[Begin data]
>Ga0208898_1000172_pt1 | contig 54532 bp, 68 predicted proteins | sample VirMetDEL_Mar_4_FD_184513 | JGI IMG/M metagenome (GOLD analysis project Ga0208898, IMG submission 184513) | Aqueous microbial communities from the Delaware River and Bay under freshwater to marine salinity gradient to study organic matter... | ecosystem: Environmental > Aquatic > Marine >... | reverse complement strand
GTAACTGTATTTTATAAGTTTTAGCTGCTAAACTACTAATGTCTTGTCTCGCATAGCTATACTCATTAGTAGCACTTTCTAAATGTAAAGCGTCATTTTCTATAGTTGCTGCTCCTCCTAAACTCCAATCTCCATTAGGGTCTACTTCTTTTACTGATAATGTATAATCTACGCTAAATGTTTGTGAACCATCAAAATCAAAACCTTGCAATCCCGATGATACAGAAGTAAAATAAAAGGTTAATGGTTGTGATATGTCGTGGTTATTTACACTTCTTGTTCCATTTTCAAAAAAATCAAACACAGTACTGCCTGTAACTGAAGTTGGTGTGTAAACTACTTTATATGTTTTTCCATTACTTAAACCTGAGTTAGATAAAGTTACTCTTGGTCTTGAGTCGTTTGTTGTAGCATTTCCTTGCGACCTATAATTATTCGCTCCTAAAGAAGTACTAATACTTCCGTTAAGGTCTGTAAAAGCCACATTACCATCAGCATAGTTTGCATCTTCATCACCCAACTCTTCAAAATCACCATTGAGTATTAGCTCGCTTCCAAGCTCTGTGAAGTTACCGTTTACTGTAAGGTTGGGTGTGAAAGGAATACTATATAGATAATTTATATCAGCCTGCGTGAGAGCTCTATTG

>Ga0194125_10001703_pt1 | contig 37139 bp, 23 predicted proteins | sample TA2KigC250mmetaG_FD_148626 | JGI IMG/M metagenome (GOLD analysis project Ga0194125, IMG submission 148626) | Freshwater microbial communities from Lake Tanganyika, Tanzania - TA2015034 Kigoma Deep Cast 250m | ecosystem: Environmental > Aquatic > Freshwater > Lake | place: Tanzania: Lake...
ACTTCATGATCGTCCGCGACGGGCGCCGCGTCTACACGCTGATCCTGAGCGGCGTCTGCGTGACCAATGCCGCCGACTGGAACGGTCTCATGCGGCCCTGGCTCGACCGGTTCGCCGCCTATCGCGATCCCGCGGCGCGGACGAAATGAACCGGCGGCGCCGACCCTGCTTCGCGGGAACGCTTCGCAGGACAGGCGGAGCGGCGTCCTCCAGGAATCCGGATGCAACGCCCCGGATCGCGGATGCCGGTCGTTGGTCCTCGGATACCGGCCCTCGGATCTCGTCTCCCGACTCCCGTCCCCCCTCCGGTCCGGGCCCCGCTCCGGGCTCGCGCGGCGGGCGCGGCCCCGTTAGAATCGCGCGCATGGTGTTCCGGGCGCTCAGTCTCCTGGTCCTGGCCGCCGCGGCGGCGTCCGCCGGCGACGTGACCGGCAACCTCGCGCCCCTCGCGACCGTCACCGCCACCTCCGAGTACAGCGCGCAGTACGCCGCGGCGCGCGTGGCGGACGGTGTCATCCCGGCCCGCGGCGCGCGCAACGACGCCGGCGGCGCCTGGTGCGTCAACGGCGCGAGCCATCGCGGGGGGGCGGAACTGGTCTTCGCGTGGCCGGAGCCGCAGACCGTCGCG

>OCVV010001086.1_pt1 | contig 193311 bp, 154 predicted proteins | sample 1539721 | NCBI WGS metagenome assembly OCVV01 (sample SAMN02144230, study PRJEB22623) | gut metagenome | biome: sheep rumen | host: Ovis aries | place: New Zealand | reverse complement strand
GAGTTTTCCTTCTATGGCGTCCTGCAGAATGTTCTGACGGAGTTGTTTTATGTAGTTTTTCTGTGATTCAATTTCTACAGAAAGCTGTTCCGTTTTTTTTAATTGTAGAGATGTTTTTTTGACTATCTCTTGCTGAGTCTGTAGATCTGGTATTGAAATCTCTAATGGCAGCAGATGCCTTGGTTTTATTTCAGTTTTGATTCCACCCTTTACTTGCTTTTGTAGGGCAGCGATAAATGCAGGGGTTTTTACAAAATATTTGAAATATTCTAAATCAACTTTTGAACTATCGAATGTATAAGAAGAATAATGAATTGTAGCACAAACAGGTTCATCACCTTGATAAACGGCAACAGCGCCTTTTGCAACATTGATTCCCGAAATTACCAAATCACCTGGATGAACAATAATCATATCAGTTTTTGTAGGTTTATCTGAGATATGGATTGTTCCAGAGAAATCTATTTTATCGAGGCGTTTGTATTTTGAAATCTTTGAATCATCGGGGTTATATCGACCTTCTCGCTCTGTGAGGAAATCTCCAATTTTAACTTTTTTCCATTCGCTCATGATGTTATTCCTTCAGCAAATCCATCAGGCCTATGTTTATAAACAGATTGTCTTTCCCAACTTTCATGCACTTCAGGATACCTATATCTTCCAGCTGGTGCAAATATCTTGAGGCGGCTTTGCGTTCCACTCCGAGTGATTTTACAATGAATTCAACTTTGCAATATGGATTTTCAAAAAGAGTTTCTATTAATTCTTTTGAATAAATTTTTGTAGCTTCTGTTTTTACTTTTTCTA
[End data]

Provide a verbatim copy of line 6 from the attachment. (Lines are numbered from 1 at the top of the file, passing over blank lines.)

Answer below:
GAGTTTTCCTTCTATGGCGTCCTGCAGAATGTTCTGACGGAGTTGTTTTATGTAGTTTTTCTGTGATTCAATTTCTACAGAAAGCTGTTCCGTTTTTTTTAATTGTAGAGATGTTTTTTTGACTATCTCTTGCTGAGTCTGTAGATCTGGTATTGAAATCTCTAATGGCAGCAGATGCCTTGGTTTTATTTCAGTTTTGATTCCACCCTTTACTTGCTTTTGTAGGGCAGCGATAAATGCAGGGGTTTTTACAAAATATTTGAAATATTCTAAATCAACTTTTGAACTATCGAATGTATAAGAAGAATAATGAATTGTAGCACAAACAGGTTCATCACCTTGATAAACGGCAACAGCGCCTTTTGCAACATTGATTCCCGAAATTACCAAATCACCTGGATGAACAATAATCATATCAGTTTTTGTAGGTTTATCTGAGATATGGATTGTTCCAGAGAAATCTATTTTATCGAGGCGTTTGTATTTTGAAATCTTTGAATCATCGGGGTTATATCGACCTTCTCGCTCTGTGAGGAAATCTCCAATTTTAACTTTTTTCCATTCGCTCATGATGTTATTCCTTCAGCAAATCCATCAGGCCTATGTTTATAAACAGATTGTCTTTCCCAACTTTCATGCACTTCAGGATACCTATATCTTCCAGCTGGTGCAAATATCTTGAGGCGGCTTTGCGTTCCACTCCGAGTGATTTTACAATGAATTCAACTTTGCAATATGGATTTTCAAAAAGAGTTTCTATTAATTCTTTTGAATAAATTTTTGTAGCTTCTGTTTTTACTTTTTCTA